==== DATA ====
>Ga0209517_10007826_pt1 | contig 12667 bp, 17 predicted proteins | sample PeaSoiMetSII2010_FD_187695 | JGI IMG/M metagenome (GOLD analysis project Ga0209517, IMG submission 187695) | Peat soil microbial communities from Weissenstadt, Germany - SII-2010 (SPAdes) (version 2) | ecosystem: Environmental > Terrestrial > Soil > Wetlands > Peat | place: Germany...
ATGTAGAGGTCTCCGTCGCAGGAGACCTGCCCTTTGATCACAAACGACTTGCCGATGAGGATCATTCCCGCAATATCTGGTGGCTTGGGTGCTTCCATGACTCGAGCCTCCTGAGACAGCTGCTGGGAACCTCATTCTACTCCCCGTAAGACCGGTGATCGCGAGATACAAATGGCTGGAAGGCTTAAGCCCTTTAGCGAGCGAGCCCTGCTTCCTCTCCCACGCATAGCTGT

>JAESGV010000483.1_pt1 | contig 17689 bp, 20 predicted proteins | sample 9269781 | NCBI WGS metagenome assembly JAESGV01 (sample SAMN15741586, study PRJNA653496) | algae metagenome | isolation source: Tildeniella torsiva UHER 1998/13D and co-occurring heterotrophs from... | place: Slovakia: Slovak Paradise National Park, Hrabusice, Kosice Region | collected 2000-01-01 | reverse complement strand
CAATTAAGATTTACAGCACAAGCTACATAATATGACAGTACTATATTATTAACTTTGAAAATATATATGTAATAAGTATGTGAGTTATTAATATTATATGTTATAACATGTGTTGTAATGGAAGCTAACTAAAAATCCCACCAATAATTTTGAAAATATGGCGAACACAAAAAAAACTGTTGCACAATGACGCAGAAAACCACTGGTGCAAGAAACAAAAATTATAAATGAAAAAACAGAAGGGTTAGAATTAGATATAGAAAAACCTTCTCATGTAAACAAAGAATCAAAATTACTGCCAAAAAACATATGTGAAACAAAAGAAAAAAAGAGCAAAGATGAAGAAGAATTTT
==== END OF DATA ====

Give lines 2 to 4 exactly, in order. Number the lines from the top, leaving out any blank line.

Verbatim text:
ATGTAGAGGTCTCCGTCGCAGGAGACCTGCCCTTTGATCACAAACGACTTGCCGATGAGGATCATTCCCGCAATATCTGGTGGCTTGGGTGCTTCCATGACTCGAGCCTCCTGAGACAGCTGCTGGGAACCTCATTCTACTCCCCGTAAGACCGGTGATCGCGAGATACAAATGGCTGGAAGGCTTAAGCCCTTTAGCGAGCGAGCCCTGCTTCCTCTCCCACGCATAGCTGT

>JAESGV010000483.1_pt1 | contig 17689 bp, 20 predicted proteins | sample 9269781 | NCBI WGS metagenome assembly JAESGV01 (sample SAMN15741586, study PRJNA653496) | algae metagenome | isolation source: Tildeniella torsiva UHER 1998/13D and co-occurring heterotrophs from... | place: Slovakia: Slovak Paradise National Park, Hrabusice, Kosice Region | collected 2000-01-01 | reverse complement strand
CAATTAAGATTTACAGCACAAGCTACATAATATGACAGTACTATATTATTAACTTTGAAAATATATATGTAATAAGTATGTGAGTTATTAATATTATATGTTATAACATGTGTTGTAATGGAAGCTAACTAAAAATCCCACCAATAATTTTGAAAATATGGCGAACACAAAAAAAACTGTTGCACAATGACGCAGAAAACCACTGGTGCAAGAAACAAAAATTATAAATGAAAAAACAGAAGGGTTAGAATTAGATATAGAAAAACCTTCTCATGTAAACAAAGAATCAAAATTACTGCCAAAAAACATATGTGAAACAAAAGAAAAAAAGAGCAAAGATGAAGAAGAATTTT